page 290 note 2 See R. Bultmann, op. cit. pp. 6 f., and E. Haenchen, op. cit. p. 313.

page 290 note 3 Text in Colson, F. H. and Whitaker, G. H. (ed. and trans.), Philo (London, 1941), vol. v, ad loc. (translation is mine); cf. Fug.. 95.Google Scholar

page 290 note 4 See further Borgen, P., ‘Goďs Agent in the Fourth Gospel’, in Religions in Antiquity, Essays in Memory of Goodenough, E. R., ed. Neusner, J. (Leiden, 1968), pp. 144 ff.Google Scholar

page 290 note 5 With regard to the division between vv. 3 and 4, see Haacher, K., ‘Eine formgeschichtliche Beobachtung zu Joh. I: 3 fin’, Biblische Zeitschrift, N.F. XII (1968), 119–21.Google Scholar

page 290 note 6 Cf. the exegesis of Ps. xxxiii. 6 in Jewish sources, as Gen. R. III, 2, Midrash of the Psalms lxii. 1, etc. Cf. also the Egyptian formulas discussed by K. Haacher. See the reference in the preceding note.

page 291 note 1 John may thus reflect the continued use of the 6/7 days pattern in Jewish paraphrase of Gen. i. Examples of partial use of the pattern are also found. See Charles, R. H., The Apocalypse of Baruch (London, 1896), p. 53;Google ScholarBox, G. H., The Ezra Apocalypse (London, 1912), pp. 83 ff.Google Scholar; Jervell, J., Imago Dei, Forschungen zur Religion und Literatur des Alten und Neuen Testaments, N.F. LVIII (Göttingen, 1960), 19 f.Google Scholar

page 291 note 2 See similar analysis in R. E. Brown, op. cit. p. 28.

page 292 note 1 Concerning this interpretation of v. 9, see C. K. Barrett, op. cit. p. 134, and R. E. Brown, op. cit. pp. 9 ff.

page 292 note 2 The phrase τά ιδια has been understood by some as ‘the world’ and by others ‘Israel as God's people’. See R. Bultmann, op. cit. (the world), R. E. Brown, op. cit. p. 10 (Israel). The distinction seems to be false since Israel in John is seen as the centre of the world and therefore represents the world. See Dahl, N. A., ‘The Johannine Church and History’, Current Issues in New Testament Interpretation, ed. Klassen, W. and Snyder, G. F. (New York, 1962), esp. p. 129,Google Scholar and P. Borgen, Bread, pp. 148 f., 175–9.

page 292 note 3 See Boismard, M. E., St John's Prologue (Westminster, Md., 1957), pp. 136–40;Google ScholarSchulz, S., Komposition und Herkunft der johanneischen Reden, Beiträge zur Wissenschaft vom Alten und Neuen Testament, Füfte Folge I (Der ganzen Sammlung LXXXI) (Stuttgart, 1960), pp. 40 f.Google Scholar; N. A. Dahl, op. cit. p. 132; P. Borgen, op. cit. pp. 150 f.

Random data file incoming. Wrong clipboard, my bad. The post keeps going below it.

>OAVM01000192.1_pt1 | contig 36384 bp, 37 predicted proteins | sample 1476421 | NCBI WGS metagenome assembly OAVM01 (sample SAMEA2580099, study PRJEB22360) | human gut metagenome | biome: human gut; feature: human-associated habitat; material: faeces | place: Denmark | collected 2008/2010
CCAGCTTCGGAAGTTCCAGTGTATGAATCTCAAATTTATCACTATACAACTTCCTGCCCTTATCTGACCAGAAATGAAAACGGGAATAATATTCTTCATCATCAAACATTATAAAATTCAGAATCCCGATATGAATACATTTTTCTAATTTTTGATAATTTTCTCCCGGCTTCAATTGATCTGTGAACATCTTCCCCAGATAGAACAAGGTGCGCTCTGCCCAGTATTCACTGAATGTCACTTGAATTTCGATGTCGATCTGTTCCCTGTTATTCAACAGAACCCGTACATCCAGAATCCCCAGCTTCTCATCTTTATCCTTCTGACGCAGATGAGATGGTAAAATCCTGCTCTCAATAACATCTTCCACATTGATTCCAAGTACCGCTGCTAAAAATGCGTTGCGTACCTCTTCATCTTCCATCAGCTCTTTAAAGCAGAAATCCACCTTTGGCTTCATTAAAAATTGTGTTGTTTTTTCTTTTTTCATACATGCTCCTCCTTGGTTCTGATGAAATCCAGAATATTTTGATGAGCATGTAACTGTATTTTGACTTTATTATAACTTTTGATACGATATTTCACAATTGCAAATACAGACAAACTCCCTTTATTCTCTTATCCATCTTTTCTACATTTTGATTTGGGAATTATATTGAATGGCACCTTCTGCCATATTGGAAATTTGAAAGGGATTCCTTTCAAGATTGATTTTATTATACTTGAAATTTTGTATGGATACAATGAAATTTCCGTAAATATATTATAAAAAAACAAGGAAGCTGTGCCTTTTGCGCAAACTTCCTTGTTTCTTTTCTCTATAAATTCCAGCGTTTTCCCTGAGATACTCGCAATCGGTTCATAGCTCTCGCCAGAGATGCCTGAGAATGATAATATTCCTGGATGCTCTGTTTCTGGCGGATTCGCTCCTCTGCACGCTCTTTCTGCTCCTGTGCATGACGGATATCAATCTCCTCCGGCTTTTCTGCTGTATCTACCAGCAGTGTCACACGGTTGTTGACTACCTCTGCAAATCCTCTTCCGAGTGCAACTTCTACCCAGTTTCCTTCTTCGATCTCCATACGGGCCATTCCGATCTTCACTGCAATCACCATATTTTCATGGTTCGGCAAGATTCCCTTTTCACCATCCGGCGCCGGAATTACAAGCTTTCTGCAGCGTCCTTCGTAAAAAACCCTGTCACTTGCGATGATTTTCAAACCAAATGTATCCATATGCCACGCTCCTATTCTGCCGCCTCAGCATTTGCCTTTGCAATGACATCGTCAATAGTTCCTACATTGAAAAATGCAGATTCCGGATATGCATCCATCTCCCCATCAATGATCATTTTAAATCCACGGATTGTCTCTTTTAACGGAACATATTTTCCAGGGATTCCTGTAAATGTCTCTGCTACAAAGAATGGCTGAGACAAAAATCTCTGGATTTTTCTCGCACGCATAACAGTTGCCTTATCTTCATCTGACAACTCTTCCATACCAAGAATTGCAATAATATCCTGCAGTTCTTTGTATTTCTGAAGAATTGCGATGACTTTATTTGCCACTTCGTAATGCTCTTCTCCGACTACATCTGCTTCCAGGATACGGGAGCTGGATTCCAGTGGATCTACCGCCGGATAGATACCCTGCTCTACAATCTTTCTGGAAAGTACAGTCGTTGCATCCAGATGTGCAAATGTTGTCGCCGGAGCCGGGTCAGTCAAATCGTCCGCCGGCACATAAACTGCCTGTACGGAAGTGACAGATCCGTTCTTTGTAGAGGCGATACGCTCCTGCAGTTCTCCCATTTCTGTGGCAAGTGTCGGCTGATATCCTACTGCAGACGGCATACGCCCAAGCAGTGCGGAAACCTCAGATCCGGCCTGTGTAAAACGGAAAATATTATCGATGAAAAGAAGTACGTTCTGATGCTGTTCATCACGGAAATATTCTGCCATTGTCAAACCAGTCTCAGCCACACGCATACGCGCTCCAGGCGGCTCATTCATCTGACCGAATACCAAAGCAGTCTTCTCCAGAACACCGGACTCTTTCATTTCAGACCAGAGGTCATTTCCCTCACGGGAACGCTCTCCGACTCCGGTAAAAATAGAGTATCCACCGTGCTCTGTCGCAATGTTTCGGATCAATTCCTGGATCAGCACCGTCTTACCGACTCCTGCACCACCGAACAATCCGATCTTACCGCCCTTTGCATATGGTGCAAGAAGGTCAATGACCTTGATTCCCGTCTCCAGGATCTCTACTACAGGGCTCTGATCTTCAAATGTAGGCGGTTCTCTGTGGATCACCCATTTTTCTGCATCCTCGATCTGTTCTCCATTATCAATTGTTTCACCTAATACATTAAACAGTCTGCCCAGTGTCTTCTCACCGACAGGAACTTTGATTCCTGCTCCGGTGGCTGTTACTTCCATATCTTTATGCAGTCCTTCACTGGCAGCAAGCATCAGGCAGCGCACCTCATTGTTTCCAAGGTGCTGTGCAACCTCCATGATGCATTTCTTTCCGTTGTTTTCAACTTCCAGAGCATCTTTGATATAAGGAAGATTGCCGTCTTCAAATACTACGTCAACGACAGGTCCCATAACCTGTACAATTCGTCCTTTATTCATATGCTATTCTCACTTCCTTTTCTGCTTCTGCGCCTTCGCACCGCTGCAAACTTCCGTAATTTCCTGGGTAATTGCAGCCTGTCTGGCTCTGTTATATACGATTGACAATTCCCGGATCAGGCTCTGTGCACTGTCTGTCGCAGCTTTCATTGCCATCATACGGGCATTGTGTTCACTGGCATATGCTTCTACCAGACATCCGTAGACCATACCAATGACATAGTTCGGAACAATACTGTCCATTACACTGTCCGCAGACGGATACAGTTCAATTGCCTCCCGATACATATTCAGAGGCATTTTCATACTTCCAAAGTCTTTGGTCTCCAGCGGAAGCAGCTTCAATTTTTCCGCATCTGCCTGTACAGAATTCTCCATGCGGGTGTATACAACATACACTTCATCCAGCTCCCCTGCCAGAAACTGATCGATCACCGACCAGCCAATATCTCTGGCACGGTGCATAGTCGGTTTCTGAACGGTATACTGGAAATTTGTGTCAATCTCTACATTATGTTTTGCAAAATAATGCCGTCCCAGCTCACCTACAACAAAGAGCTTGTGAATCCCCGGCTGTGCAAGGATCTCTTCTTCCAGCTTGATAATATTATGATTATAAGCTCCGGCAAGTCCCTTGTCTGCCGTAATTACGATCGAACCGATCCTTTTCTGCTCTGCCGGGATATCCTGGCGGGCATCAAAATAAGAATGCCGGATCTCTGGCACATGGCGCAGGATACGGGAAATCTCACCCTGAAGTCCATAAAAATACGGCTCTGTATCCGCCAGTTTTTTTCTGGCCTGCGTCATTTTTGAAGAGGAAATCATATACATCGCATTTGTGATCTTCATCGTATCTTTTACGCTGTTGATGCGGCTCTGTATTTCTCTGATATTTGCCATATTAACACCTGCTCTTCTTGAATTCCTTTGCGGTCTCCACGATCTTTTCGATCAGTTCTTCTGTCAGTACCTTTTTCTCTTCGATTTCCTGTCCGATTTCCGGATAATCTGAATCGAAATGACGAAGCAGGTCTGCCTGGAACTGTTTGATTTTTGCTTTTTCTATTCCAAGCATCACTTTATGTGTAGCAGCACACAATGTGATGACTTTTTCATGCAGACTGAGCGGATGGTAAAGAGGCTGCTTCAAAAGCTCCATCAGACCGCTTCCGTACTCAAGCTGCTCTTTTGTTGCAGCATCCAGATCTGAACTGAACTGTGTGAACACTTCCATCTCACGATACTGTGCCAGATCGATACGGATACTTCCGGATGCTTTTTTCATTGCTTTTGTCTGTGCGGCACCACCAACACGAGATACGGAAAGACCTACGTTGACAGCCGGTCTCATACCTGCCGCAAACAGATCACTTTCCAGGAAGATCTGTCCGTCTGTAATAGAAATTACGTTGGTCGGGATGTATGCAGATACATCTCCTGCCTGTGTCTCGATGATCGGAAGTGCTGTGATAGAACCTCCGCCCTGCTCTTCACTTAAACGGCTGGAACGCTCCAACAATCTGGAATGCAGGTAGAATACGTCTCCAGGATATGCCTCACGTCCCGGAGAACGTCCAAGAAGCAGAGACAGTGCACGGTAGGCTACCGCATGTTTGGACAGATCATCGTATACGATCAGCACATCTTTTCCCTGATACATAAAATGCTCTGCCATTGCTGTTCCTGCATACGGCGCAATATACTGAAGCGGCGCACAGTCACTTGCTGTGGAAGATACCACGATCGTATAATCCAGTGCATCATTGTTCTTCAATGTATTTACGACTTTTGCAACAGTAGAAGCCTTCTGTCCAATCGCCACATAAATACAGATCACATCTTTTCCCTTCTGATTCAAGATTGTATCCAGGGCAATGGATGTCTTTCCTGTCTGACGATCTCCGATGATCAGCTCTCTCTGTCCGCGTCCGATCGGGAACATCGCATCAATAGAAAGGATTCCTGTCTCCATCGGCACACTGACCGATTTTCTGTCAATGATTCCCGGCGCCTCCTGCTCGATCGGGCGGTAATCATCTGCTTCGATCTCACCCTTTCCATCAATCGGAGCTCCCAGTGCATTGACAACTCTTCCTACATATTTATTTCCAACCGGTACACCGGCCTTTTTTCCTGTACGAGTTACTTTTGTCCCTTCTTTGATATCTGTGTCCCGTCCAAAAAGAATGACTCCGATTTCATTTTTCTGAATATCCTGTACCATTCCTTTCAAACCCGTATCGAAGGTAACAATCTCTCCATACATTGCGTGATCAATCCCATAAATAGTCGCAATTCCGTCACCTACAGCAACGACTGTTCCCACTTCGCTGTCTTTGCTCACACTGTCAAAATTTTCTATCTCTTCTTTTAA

page 293 note 1 See especially Dahl, N. A., ‘Formgeschichtliche Beobachtungen zur Christusverkündigung in der Gemeindepredigt’, Neutestamentliche Studien für Bultmann, R., Z.N.W. Beih. 21 (Berlin, 1954), pp. 39.Google Scholar

page 293 note 2 See Betz, O., ‘Was am Anfang geschah’, in Abraham unser Vater, Michel, Festschr. f. O. (Leiden, 1963), pp. 35 ff.Google Scholar

page 293 note 3 English translation in Etheridge, J. W., The Targums of Onkelos and Jonathan Ben Uzziel on the Pentateuch with the Fragments of the Jerusalem Targum from the Chaldee, vol. I,Google Scholar ad loc. The Aramaic text is found in Altschüler, M., Die Aramäischen Bibelversionen (Targumim). Targum Jonathan Ben Uzziel und Targum Jerusalemij. Vol. I, Genesis (Wien/Leipzig, 1909),Google Scholarad loc.

page 294 note 1 Cf. that Targum on Prov. viii. 23,.

page 294 note 2 See for example: Gen R. II, 5: (a) built (b) destroyed (c) rebuilt and (a) built (b) destroyed (c) rebuilt. So also Pesikta, Piska 21. Cf. Gen. R. III, 8 ((a) (b), (b) (a), (a) (b), (a) (b), (b) (a)).

See especially Gen R. II, 5, which has the patterns of ((a) (b)/(b) (a): ‘From the very beginning of the creation of the World the Holy One, blessed by He, foresaw (a) the deeds of the righteous, (b) and the deeds of the wicked. (b) Thus, “Now the earth was formless and void” alludes to the deeds of the wicked. (a) and God said, “Let there be Light” to the actions of the righteous.’ (Engl. transl. in H. Freedman and M. Simon, op. cit. ad loc.)